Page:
08:18 GMT29 March 2020
Listen Live
    Tech
    Get short URL
    116
    Subscribe

    Earlier, in February, SpaceX signed a deal with Space Adventures to send four tourists deeper into the orbit than any other private astronaut, on a venture that could take place by 2022 and cost more than $100 million.

    Elon Musk’s company SpaceX has announced it has signed a contract with startup Axiom Space to send three tourists to the International Space Station as early as next year.

    Breaking the news on 5 March, the companies issued a joint statement, touting the venture as the "first-ever fully private human spaceflight mission" to the ISS.

    "This will be just the first of many missions to ISS to be completely crewed and managed by Axiom Space — a first for a commercial entity. Procuring the transportation marks significant progress toward that goal, and we're glad to be working with SpaceX in this effort," said Michael Suffredini, CEO of Axiom.

    ​SpaceX President Gwynne Shotwell echoed:

    "Thanks to Axiom and their support from NASA, privately crewed missions will have unprecedented access to the space station, furthering the commercialization of space and helping usher in a new era of human exploration."

    Individuals capable of covering the hefty cost of a “ticket to space”, estimated at $55million (£42million) according to the New York Post, will travel together with a trained flight commander on SpaceX’s fully-autonomous capsule “Crew Dragon”.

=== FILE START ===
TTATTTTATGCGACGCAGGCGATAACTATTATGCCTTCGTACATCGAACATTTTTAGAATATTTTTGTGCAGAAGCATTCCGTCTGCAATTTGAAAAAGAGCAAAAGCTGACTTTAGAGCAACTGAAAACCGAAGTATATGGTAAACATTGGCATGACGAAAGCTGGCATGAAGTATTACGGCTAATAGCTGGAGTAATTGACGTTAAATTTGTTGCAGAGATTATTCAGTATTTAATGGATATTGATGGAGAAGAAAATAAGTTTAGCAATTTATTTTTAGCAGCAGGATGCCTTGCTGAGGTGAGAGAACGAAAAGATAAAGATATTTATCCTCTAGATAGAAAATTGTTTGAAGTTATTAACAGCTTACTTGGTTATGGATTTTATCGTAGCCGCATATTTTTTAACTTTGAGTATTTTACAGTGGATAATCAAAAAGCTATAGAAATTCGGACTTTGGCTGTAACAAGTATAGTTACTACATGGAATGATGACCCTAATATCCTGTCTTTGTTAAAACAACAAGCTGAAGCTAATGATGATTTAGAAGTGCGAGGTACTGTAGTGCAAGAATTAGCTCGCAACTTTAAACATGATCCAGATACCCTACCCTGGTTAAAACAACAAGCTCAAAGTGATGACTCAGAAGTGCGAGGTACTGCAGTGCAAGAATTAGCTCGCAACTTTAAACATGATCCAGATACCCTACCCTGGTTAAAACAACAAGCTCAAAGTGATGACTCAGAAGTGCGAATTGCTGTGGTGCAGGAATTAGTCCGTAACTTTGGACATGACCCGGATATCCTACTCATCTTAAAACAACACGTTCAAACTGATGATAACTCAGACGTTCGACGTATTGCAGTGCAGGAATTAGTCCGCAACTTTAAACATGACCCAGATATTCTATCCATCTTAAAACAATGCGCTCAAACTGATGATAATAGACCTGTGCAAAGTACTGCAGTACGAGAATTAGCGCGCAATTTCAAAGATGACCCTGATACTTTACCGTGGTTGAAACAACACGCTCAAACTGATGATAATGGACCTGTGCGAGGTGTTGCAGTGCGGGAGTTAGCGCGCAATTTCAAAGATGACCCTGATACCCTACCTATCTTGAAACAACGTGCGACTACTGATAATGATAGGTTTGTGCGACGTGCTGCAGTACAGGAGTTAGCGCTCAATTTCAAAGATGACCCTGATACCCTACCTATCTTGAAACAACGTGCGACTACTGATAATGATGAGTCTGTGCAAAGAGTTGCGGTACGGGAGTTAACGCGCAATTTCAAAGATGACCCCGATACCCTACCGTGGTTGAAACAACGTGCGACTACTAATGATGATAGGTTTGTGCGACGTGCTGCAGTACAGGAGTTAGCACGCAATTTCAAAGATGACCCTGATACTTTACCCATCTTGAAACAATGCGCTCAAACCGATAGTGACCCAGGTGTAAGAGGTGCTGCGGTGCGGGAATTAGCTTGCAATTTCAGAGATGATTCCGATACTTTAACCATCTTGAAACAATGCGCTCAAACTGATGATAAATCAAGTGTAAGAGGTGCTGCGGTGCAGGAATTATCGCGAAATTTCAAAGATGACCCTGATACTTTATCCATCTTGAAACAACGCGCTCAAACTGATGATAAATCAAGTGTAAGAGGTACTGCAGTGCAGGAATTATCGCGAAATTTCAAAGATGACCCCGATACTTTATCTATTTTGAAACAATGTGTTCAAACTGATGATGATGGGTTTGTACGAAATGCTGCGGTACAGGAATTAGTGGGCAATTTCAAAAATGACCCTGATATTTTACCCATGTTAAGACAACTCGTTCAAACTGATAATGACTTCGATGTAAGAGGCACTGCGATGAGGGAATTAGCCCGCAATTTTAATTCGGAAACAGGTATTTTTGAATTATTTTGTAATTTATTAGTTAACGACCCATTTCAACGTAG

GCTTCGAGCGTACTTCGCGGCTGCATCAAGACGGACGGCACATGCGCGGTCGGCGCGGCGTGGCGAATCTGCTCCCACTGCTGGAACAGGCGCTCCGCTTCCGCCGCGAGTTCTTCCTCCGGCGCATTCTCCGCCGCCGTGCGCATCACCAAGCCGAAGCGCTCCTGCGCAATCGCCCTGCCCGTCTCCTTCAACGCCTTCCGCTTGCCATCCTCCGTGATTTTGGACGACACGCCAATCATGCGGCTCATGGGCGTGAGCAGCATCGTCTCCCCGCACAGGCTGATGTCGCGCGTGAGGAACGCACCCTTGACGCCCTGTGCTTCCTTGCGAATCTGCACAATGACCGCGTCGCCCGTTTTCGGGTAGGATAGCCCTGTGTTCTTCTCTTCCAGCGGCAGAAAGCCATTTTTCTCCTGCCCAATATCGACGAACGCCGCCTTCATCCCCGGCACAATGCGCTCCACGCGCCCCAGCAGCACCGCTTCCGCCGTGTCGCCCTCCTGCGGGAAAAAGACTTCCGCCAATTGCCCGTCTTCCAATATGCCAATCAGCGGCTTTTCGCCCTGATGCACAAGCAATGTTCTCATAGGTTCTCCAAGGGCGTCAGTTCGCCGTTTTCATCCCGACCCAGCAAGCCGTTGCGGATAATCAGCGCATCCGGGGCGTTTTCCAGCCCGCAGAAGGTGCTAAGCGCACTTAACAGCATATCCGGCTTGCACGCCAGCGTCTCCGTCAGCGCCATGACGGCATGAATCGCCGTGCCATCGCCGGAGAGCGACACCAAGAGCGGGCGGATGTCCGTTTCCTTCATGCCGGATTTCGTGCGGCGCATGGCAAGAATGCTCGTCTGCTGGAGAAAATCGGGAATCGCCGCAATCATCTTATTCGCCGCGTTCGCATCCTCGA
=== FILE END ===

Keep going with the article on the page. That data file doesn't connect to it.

Axiom will be providing the training, hardware, life support, medical support, crew provisions, safety certifications and on-orbit operations for space travelers.

    ​Measuring about 13-feet across, the capsule will link up with the space station to enable the passengers to spend around eight days in space before being ferried back to Earth. The ambitious mission is set to launch sometime in the second half of 2021.

    SpaceX’s Crew Dragon will require certification for human spaceflight and will need to prove it can serve its intended purpose to ferry NASA astronauts to and from the ISS before the trip becomes reality.

    In 2019 NASA said it would allow up to two trips to the ISS per year for non-government astronauts.

    Up until now, eight tourists have visited the ISS aboard Russian Soyuz rockets, with American engineer Dennis Tito the trailblazer in 2001, and the last being Canadian billionaire Guy Laliberte in 2009.

    Space tourist Guy Laliberte of the 21st ISS mission main crew seen at a maintenance and checkout facility at the Baikonur Space Center. File photo
    © Sputnik / Mikhail Fomichev
    Space tourist Guy Laliberte of the 21st ISS mission main crew seen at a maintenance and checkout facility at the Baikonur Space Center. File photo

    Earlier, in February, SpaceX signed a deal with Space Adventures to send four tourists deeper into orbit than any other private astronaut, hoping the mission could take place by 2022.

    Space Adventure's president Tom Shelley told AFP the ambition goal was to try and reach about “two to three times the height of the space station”, which is 400 kilometers above Earth’s surface.

     

     

    Related:

    SpaceX Announces It Will Send Space Tourists Deeper Into Orbit as Early as 2022
    Watch: SpaceX's Starship SN1 Prototype Explode During Pressure Test
    SpaceX Launches 20th Resupply Mission to ISS - Video
    Tags:
    International Space Station, International Space Station, International Space Station, International Space Station (ISS), International Space Station (ISS), ISS, Crew Dragon Spacecraft, Crew Dragon, SpaceX, SpaceX, SpaceX
    Community standardsDiscussion
    Comment via SputnikComment via Facebook